Clipped From The Saline County Journal

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 - AX ECCENTRIC GX1US. strange Fancies ofaRmnUr...
AX ECCENTRIC GX1US. strange Fancies ofaRmnUr Deceased New York aJtenary Man. rxmtheSeTkTkiph. Laughton Osborne died yesterday at the hM(n Ar (.. .i.i.. ;.. w.ut iMiuMih of at of to is as in Strange Fancies of a Recently Deceased New Vork Llterarr Man. From the Sew Tork Telegraph. Laughton Osborne died yesterday at the house of his sister in West Fifteenth street, New York, in the seventieth, year of his age. His death is said to be sudden, sudden, but his relatives are reticent as to the cause. He was little known to this i generation; but had he died about the time fcdpar Allan roe was one of his cronies cronies the New Yorkers of that day would have known all about him. Laughton Osborne was as eccentric a child of genius as Poe, although not so great. Until late ly he resided with a brother in Nineteenth street, near Eighth avenue, where the former lived the life of a recluse. The brother was a medical gentleman, and of course went out to visit patients, but Laughton lived amid his books and birds somewhat the life of Mrs. Havisham, in Great Expectations. Within the post five years he has probably only been visited by half a dozen old friends. He was the son of an old physician, and was graduated at Columbia College in 1S27. Almost immediately immediately afterward he entered upon literary pursuits. About 1831 he astonished the New York public to whom litsrory sensations sensations were then rare with a rambling imitation of Tristram Shandy, entitled Sixty years of the life of Jeremy Lewis a grotesque, humorous, sensational, satirical, satirical, but crude and unhni-hed book in two stout volumes. About this time his sister sister died, and this event seems to have tended to develop a latent eccentricity. From that time he lived in a continual state of mental ferment and at war with publishers, the public and the critics. His tendencies were toward odd ps3cho-locicul ps3cho-locicul investi'Mtions and skepticism. His second production wa3 ,i pamphlet entitled ine irearu ot illa-ad-deen, and intended. as the preface states, "to reconcile us to death and evil," and on the somewhat Bunsbyan ground that comparatively man is of little importance in the scale of creation. creation. In 1S53 he published ia this city the Confession of a Poet. In 1SJ3 he issued issued at Boston a poetical satire entitled Kubeta, an .Epic Story of the Island of .Manhattan, witb illustrations done on Stone. The latter phrase hides a pun, for the object ol the volume was to ridicule ridicule Wm. L. Stone, the editor of the Com-mercinl Com-mercinl Aihriiisrr. who had unmercifully criticised Osborne's earlier works. The book was alto full of rabid attacks upon a score of well-known New Yorkers, most of whom are now dead. It was crammed, too, with libelous notes. He was prosecuted for libel in consequence, but notlunir came of it. Thelwok was nota' ble for its fine paper, finer illustrations, and remarkable typographical excellence. It is now ery rare, and a copy of it recently recently sold at auction for $10. In 1541 the Applctons published for Osborne a metri cal romance, entitled Aithur Carrjl. Added Added to it were curious amatory odes and an Epistle to the Devil. The long poem con tained many felicitous descriptions of female female beauty. By way of showing his versatility, versatility, Mr. Osborne" in 1814 published, through Wiley & Putnam, a Treatise on OM Painting, which, in its time, was received received pleasantly by the profession. Alout ten years ago Michael Doolidy published tor him a semi-infidel drama, entitled Calvary, which is cot n pleasant production production for Christian readers, yet it had a large sale. In his prime Langhton Osborne was a most remarkable-looking gentleman. His family in his early life were of the wealthiest wealthiest in New York, and ho had command of money for purposes of travel and dalli ance with libraries-. pictures and publishers. publishers. His scholarship was varied and ac curate. He could almost have been called an American Cnchton. In conversation as well as with the pn he had few equals at downright inectie. Yet he exhibited strange flashes of tenderness and generosi ty at times. He was independent to the very point of Quixotism. He could have pro ed a great ornament and a welcome accession to society, because he was not onlyapoet and a painter, but a skilled musician and a master of the continental languages. Yet he chose rather to make an Ishmnel of himselr. Hi was fond ol contributing letters to the different journals. journals. At one time of bis life he became a favorite visitor of the elder Bennett. Wheneer he walked the streets he was noticeable from the fact of his height that was within a quarter of an inch of six feet from his usually wearing in the streets a dress-coat, from the intellectual cast of hisfeatures. and frooi his manly, frank bearing. A U'orW reporter learned from his nephew, who is a physician, that his uncle carried his eccentricity to the last. He requested that his funeral should not lw announced, and that not even a relative should look upon his dead face. He will be buried quietly in the family plot at Greenwood today, with jerhaps not naif a dozen attendants. it as doggedly,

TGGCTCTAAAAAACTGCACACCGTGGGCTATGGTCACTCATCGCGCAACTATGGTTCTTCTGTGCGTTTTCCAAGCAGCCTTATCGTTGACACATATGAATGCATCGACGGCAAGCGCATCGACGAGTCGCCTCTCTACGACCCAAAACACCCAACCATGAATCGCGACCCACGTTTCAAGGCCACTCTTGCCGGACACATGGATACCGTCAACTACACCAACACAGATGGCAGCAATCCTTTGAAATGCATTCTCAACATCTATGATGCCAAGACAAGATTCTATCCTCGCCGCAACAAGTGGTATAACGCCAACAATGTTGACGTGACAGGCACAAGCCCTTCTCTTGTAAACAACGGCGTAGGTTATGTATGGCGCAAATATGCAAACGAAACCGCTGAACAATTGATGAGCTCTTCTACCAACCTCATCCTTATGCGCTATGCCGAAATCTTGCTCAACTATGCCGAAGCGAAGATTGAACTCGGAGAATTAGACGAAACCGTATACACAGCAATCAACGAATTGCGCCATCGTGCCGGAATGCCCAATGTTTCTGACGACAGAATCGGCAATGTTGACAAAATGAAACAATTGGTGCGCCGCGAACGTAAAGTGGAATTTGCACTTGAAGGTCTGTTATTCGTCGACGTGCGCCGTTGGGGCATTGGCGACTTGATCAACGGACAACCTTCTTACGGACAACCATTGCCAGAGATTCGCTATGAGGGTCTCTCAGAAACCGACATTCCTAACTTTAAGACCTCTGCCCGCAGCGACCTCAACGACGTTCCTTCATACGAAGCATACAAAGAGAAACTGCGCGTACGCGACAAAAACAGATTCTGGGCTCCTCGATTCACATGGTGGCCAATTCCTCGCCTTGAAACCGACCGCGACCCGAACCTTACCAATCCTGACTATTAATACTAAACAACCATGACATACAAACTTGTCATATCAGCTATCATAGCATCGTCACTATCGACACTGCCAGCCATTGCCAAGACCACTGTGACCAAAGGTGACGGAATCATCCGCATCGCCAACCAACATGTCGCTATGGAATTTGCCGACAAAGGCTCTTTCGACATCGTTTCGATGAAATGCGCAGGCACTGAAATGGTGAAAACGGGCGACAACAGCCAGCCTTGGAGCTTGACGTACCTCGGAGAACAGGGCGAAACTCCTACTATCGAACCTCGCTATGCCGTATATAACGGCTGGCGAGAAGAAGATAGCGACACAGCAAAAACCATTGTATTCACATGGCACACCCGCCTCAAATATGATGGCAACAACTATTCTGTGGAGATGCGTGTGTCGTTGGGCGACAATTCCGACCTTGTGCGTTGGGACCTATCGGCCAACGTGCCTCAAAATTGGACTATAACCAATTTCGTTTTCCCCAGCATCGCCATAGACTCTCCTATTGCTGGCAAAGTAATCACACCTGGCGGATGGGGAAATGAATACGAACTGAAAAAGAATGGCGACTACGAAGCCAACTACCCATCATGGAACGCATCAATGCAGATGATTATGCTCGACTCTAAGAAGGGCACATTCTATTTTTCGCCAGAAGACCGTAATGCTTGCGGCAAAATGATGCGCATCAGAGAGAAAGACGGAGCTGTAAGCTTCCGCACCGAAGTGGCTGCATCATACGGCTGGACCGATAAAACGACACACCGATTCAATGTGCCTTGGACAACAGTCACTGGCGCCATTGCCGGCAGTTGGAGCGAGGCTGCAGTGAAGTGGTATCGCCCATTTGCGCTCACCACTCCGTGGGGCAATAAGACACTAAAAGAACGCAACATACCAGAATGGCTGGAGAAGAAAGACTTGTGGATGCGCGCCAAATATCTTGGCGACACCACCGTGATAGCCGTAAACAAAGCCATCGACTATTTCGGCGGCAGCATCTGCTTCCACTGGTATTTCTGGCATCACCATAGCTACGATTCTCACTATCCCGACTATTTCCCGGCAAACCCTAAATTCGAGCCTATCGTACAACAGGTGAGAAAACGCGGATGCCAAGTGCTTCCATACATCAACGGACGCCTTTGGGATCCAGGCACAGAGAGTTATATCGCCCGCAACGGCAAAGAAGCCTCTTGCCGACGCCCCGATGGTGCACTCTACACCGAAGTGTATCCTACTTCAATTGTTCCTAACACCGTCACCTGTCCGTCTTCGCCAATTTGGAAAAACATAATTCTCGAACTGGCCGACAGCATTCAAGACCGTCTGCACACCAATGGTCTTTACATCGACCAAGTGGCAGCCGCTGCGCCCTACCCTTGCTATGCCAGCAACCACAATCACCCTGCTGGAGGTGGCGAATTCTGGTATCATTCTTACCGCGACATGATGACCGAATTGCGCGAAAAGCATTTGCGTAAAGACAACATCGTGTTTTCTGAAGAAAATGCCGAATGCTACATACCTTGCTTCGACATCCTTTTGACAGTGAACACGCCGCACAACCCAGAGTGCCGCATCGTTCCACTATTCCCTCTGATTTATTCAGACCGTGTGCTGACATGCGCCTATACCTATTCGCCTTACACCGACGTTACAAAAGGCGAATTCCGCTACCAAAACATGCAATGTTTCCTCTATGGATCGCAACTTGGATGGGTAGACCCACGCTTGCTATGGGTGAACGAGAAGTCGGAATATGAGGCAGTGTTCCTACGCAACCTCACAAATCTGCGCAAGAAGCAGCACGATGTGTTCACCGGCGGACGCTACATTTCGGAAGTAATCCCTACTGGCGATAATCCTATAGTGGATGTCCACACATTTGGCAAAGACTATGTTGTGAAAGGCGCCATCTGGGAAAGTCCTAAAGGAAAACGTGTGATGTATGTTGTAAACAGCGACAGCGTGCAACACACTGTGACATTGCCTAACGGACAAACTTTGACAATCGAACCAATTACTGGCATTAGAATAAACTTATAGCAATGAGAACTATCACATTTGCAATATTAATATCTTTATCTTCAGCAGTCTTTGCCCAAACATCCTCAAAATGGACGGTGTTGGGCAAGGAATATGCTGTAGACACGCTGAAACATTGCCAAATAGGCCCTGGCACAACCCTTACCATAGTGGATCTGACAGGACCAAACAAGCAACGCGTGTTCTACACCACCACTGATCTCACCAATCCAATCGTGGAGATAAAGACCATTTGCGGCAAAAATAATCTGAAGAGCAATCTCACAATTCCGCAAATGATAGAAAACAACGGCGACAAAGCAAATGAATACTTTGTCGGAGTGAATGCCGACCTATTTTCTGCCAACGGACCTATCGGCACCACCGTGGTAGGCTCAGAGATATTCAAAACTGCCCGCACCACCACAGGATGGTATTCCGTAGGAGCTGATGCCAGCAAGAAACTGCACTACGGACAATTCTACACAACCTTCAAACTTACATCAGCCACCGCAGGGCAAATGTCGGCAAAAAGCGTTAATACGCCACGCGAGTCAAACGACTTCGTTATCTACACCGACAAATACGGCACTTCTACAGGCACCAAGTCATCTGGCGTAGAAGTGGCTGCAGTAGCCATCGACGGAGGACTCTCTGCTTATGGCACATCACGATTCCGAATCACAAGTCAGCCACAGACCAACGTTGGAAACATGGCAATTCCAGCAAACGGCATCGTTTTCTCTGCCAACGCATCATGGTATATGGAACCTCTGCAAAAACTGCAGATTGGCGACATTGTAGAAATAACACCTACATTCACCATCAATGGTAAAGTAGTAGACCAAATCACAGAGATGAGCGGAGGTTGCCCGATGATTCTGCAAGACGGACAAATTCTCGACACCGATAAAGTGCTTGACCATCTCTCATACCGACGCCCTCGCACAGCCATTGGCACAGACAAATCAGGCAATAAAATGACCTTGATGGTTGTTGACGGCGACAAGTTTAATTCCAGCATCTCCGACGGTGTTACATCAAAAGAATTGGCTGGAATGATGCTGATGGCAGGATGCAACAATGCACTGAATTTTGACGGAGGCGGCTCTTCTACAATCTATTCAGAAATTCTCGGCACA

Clipped from
  1. The Saline County Journal,
  2. 26 Dec 1878, Thu,
  3. Page 4

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